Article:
One of the big problems with Crystal Skull (one of many) is the Russians aren't really evil. They even go so far as to make the Americans out to be just as bad, the CIA grilling Indy, the anti Communism rally (Better Dead then Red), the double, triple back stabbing friend with the gay neckerchief, etc. And in the end, the Russ are seeking knowledge, yes to be used to further their country, but they are trying to learn stuff...through archeology, and for -some crazy nonsensical undisclosed reason- the pay off of seeking knowledge, of the aliens, is a gruesome death, with no real answers or truths learned in the end. The movie movie lacks any moral backbone, decent ending or even a decent villain for that matter. Add to that a useless aging heroine, not a lick of realistic violence and some of the lamest fight scenes known to film and you don't have an Indy adventure, you have a movie that was fun for the stars and directors to make instead of just going to a reunion dinner and catching up like they should of. We don't care that you had a good time making this movie, it is a steaming pile. It does have some of the series iconic visuals, some entertaining sequences but it is not and never will be what it was intended to be and because of this it is an affront to fans who are invested in what it was supposed to be. Lucas need to stop pissing on his own legacy and let us fans retain the love of his past work instead of poisoning the well with his half assed attempts to rekindle what has clearly been lost.

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Dan_Frank
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Sam you just sprayed nerd all over this thread.

And just to be really clear, this is a Star Wars thread.

You managed to drown a Star Wars thread in nerd. I'm seriously impressed.

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Samprimary
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When in rome, do as the romans do. When in a star wars thread, do as nerds do.
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Aros
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I always hated the way that Star Wars handles the turn to the dark side. It ruined the paper RPG.
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Jeff C.
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You know, if Lucas had seen Breaking Bad before creating the prequels, he'd probably have a better idea of how to write a good character turning to the dark side. In fact, Walter White is essentially Darth Vader in a modern setting, except instead of the Force, his power is chemistry.
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Scott R
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I haven't read any of the Extended Universe material, so I assume that's where Samp is getting his information.

Given Samp's evaluation of what makes a person accede to the dark side:

1) Obi-wan's friendship with Anakin should have been a route to his own dark path. As Anakin's relationship with Padme turns him to violence and tyranny to protect her, Obi-wan should have felt similar forces drawing him to protect his padawan against all sense and discipline.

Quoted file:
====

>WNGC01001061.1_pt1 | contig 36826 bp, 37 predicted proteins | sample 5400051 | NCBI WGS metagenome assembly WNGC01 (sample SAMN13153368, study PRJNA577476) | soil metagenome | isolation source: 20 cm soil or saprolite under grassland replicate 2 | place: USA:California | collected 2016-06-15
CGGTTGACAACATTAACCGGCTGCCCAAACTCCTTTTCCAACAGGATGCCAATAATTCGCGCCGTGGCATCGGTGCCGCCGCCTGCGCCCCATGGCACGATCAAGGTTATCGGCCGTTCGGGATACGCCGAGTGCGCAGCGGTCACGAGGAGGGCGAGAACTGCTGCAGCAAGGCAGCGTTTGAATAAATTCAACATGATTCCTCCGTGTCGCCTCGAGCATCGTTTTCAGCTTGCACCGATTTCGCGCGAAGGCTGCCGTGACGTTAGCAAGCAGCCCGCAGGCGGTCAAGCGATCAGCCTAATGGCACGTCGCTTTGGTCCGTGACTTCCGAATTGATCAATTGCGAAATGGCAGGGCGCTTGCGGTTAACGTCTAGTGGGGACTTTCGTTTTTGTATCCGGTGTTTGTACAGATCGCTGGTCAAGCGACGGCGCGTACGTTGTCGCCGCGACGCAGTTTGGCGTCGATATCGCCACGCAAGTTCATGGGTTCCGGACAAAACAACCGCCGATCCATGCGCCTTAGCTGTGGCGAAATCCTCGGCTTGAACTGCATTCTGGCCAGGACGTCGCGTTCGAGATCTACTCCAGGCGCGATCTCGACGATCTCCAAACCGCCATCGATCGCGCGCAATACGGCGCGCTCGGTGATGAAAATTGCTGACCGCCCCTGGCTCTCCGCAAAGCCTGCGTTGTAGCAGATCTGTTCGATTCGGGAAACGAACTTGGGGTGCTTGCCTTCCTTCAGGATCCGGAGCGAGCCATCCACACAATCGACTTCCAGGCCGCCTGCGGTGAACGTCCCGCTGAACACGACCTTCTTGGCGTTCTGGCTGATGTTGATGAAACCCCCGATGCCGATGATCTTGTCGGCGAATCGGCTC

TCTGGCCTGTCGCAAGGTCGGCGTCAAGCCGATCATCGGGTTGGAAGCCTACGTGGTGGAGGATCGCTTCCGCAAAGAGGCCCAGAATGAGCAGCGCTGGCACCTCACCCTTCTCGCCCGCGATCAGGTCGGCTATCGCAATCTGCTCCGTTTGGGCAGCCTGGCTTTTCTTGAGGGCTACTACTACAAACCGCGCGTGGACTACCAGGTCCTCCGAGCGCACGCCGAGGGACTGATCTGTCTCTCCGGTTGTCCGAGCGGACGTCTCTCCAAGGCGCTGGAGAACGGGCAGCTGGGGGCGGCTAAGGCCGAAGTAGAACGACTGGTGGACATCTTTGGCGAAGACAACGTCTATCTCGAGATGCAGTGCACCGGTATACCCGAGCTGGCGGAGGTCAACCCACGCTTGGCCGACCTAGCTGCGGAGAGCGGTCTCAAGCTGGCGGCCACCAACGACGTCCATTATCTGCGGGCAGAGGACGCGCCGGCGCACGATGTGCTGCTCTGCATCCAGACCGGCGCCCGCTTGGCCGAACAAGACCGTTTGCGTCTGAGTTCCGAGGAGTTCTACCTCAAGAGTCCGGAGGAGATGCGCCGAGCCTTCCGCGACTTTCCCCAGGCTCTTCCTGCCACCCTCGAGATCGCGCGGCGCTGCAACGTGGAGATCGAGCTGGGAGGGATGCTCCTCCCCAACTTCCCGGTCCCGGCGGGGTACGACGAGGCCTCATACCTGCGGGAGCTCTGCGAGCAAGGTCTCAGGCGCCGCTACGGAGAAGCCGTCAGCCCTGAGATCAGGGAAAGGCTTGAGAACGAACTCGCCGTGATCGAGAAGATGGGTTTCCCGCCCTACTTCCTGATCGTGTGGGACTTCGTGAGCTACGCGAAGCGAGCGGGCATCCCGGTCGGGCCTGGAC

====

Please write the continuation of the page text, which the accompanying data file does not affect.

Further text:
1a) ...which would have gone a long way to explaining the comment in ROTJ about how Ben thought he could train Anakin better than Yoda.
2) It would have been a hoot to discover that Palpatine was really after Kenobi all this time; or even that Kenobi would have been a suitable second to Anakin, should Kenobi destroy him. Palpatine could have even encouraged Anakin to train under Kenobi so that he could snatch them both to the dark side.
3) One of Lucas' first mistakes in the Kenobi/Anakin relationship was starting Anakin so young. He should have been near to Obi-wan's age in the first movie so that they could be peers.

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Puffy Treat
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Samp: They've made it canon that in the Star Wars-verse, switching from good to evil really -does- make a Disney cartoon look subtle and nuanced by comparison?

Well! That got rid of my last vestige of interest in the setting.

I don't mind the Dark Side being depicted as a malevolant influence and temptation, but I can't swallow "Anakin was just its puppet from the moment he made a dim-witted deal."

Especially since the in-film jedi still treat him as being responsible for his actions, so we're supposed to treat it seriously that it took him five minutes to switch from "I don't want Padme to die, even if it means making shady deals" to "I love killing babies."

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Puffy Treat
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I should add that the second season of the Genndy Tartakovsky "Clone Wars" shorts and the Paul Dini-penned episodes of the CGI spin-off show a much better look at the build-up and reasons for Anakin's eventual turn. So I know it could have been done.